The spectrum of social innovation and its importance

Keynote to expert's presentations in the European Parliament

Section: Management including Cross-Project Activities

The Spectrum of Social Innovation and its Importance

Josef Hochgerner, Centre for Social Innovation (Vienna)


In recent years social innovation became a hyped issue in politics, business and science in various countries and world regions. Social innovation is highly visible since 2009, instigating public debates and interest among innovation experts, whilst many institutions now devote themselves to social innovation. Declarations emphasising the importance of social innovation can be found in official documents of EU Member States, as well as in the EU Flagship Initiative Innovation Union1. Intensive examination of the topic in Europe began in the context of the renewed Social Agenda of 20082, and through a preview of the future EU innovation policy3 initiated by the Directorate-General for Enterprise and Industry of the European Commission. The so-called BEPA Report4 was published in 2010, a Europe-wide campaign Social Innovation Europe5 started 2011; in the same year social innovation was announced for the first time as a research topic in the European 7th Framework Programme (FP7) for Research, Technology Development and Innovation (RTDI).

Despite the growing popularity of the topic, there is still widespread uncertainty regarding what social innovations are, how they come into being, and what can be expected from them. In addition, as the ‘grand challenges’ become ever more urgent (challenges ranging from poverty, social exclusion, ageing societies, financialisation6, climate change, to migration and social conflicts), the research, teaching, and support of the practice of social innovation is becoming ever more important. The social, economic, and cultural changes of the 21st century are creating further demands for the analysis and implementation of innovation in general – and of social innovation in particular.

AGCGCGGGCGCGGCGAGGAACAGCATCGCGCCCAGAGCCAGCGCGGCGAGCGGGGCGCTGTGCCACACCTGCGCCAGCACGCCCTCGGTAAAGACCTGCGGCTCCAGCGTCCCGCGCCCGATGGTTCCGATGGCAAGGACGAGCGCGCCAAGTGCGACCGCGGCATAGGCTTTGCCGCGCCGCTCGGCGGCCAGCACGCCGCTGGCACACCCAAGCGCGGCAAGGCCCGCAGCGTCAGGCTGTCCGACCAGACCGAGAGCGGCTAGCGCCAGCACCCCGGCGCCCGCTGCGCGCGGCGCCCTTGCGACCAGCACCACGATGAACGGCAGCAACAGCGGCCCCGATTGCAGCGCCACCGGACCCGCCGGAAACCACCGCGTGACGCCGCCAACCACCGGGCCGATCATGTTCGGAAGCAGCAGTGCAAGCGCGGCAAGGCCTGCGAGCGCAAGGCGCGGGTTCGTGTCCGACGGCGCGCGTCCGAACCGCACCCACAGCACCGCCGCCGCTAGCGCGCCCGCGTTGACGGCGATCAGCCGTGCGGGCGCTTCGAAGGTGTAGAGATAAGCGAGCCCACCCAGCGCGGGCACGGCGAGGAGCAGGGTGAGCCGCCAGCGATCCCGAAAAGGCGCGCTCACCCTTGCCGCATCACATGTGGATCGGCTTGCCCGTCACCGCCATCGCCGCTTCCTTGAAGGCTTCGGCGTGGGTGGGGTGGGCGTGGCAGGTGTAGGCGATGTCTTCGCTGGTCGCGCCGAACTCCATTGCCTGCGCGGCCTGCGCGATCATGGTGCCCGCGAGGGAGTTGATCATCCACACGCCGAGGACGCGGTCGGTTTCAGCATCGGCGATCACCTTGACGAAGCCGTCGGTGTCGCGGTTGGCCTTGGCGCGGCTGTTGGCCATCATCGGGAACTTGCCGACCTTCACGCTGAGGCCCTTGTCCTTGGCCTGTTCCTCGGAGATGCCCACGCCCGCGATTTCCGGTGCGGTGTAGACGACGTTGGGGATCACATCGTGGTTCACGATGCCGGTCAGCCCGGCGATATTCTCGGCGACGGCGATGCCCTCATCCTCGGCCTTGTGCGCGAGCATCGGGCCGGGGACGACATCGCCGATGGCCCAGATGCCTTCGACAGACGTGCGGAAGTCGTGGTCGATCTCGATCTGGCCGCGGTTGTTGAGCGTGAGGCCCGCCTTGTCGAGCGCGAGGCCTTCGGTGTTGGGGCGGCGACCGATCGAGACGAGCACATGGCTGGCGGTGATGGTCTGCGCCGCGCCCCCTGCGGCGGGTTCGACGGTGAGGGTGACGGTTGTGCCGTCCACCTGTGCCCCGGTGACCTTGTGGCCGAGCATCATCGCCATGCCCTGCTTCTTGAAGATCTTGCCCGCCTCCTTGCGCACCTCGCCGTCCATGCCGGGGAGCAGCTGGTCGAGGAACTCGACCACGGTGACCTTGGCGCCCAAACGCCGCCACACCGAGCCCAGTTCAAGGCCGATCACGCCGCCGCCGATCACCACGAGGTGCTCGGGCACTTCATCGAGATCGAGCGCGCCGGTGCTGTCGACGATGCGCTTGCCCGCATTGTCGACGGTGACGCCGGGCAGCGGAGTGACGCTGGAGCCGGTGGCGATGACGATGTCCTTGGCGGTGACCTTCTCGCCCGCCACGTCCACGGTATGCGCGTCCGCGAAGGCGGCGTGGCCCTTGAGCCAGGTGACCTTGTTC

Needs for innovative changes rise in the public and private sectors, as well as in civil society organisations (the ‘third sector’). Social innovation may appear as new rules of participation in decision-making, as services influencing the situation of specific segments of the population, and as new patterns of behaviour. Yet, just like technical inventions (products, processes) are only considered innovations once they become commercially successful in markets, so must social innovations produce sustainable benefits to target groups in the respective parts of society. Ideas for social development become social innovations if they are more effective than other concepts, and are thus accepted and put to use. When a social idea is used and disseminated it becomes a social innovation, having its share in the overcoming of a concrete problem, or in meeting one of society’s existing social needs, a need that may be either new or long-standing.

Very briefly, social innovations are new combinations of social practices7, or – in the form of a more analytical definition: “Social innovations are new practices for resolving societal challenges, which are adopted and utilised by individuals, social groups and organisations concerned.”8




3 Business panel on future EU innovation policy: Reinvent Europe through innovation: From a knowledge society to an innovation society.

4 Hubert, Agnès et al., 2010: Empowering people, driving change: Social innovation in the EU. BEPA (Bureau of European Policy Advisers).


6 Cf. T. I. Palley, 2007: Financialisation. What it is and why it matters.

7 Along the famous lines of Schumpeter (1912), who attributed innovation to business processes as ‘new combinations of production factors’.

8 ZSI 2012. All Innovations are Socially Relevant, ZSI Discussion Paper 13, p.2:

Authors: Hochgerner (external Senior Strategic Advisor), J.


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Tags: European Parliament, social innovation

Category: Vorträge

Publication Date: 2013

Procurement: Online (download)